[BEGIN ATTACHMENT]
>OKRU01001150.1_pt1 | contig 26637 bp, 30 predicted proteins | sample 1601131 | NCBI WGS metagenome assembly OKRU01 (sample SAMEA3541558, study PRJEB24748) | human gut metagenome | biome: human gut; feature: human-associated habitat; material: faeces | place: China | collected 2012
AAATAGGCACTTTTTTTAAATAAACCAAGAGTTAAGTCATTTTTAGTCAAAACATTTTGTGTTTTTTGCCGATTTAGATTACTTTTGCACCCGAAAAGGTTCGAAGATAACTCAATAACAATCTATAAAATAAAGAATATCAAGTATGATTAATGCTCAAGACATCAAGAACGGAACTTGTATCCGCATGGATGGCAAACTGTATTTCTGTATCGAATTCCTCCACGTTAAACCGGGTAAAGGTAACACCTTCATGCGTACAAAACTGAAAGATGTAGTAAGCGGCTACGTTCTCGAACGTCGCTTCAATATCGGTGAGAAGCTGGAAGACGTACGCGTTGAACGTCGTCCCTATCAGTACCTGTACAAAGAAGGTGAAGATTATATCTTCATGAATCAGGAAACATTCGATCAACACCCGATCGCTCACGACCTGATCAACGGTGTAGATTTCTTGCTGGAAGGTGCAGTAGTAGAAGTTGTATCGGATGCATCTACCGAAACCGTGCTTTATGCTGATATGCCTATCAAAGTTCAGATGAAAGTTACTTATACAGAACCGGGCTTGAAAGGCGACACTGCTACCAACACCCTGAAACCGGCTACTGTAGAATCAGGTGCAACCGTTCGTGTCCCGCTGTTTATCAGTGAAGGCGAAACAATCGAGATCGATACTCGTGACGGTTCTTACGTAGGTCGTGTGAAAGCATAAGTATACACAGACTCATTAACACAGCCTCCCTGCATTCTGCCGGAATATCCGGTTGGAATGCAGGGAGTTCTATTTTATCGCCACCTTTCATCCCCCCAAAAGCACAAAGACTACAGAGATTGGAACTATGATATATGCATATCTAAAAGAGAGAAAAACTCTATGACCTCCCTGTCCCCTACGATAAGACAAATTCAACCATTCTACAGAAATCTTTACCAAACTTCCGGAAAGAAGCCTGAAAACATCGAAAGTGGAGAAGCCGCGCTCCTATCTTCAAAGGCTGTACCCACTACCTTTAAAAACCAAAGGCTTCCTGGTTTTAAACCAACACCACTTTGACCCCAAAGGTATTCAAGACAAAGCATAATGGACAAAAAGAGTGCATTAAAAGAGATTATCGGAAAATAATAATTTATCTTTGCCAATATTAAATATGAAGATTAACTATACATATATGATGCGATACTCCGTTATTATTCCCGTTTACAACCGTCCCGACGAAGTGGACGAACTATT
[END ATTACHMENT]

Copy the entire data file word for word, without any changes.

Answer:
>OKRU01001150.1_pt1 | contig 26637 bp, 30 predicted proteins | sample 1601131 | NCBI WGS metagenome assembly OKRU01 (sample SAMEA3541558, study PRJEB24748) | human gut metagenome | biome: human gut; feature: human-associated habitat; material: faeces | place: China | collected 2012
AAATAGGCACTTTTTTTAAATAAACCAAGAGTTAAGTCATTTTTAGTCAAAACATTTTGTGTTTTTTGCCGATTTAGATTACTTTTGCACCCGAAAAGGTTCGAAGATAACTCAATAACAATCTATAAAATAAAGAATATCAAGTATGATTAATGCTCAAGACATCAAGAACGGAACTTGTATCCGCATGGATGGCAAACTGTATTTCTGTATCGAATTCCTCCACGTTAAACCGGGTAAAGGTAACACCTTCATGCGTACAAAACTGAAAGATGTAGTAAGCGGCTACGTTCTCGAACGTCGCTTCAATATCGGTGAGAAGCTGGAAGACGTACGCGTTGAACGTCGTCCCTATCAGTACCTGTACAAAGAAGGTGAAGATTATATCTTCATGAATCAGGAAACATTCGATCAACACCCGATCGCTCACGACCTGATCAACGGTGTAGATTTCTTGCTGGAAGGTGCAGTAGTAGAAGTTGTATCGGATGCATCTACCGAAACCGTGCTTTATGCTGATATGCCTATCAAAGTTCAGATGAAAGTTACTTATACAGAACCGGGCTTGAAAGGCGACACTGCTACCAACACCCTGAAACCGGCTACTGTAGAATCAGGTGCAACCGTTCGTGTCCCGCTGTTTATCAGTGAAGGCGAAACAATCGAGATCGATACTCGTGACGGTTCTTACGTAGGTCGTGTGAAAGCATAAGTATACACAGACTCATTAACACAGCCTCCCTGCATTCTGCCGGAATATCCGGTTGGAATGCAGGGAGTTCTATTTTATCGCCACCTTTCATCCCCCCAAAAGCACAAAGACTACAGAGATTGGAACTATGATATATGCATATCTAAAAGAGAGAAAAACTCTATGACCTCCCTGTCCCCTACGATAAGACAAATTCAACCATTCTACAGAAATCTTTACCAAACTTCCGGAAAGAAGCCTGAAAACATCGAAAGTGGAGAAGCCGCGCTCCTATCTTCAAAGGCTGTACCCACTACCTTTAAAAACCAAAGGCTTCCTGGTTTTAAACCAACACCACTTTGACCCCAAAGGTATTCAAGACAAAGCATAATGGACAAAAAGAGTGCATTAAAAGAGATTATCGGAAAATAATAATTTATCTTTGCCAATATTAAATATGAAGATTAACTATACATATATGATGCGATACTCCGTTATTATTCCCGTTTACAACCGTCCCGACGAAGTGGACGAACTATT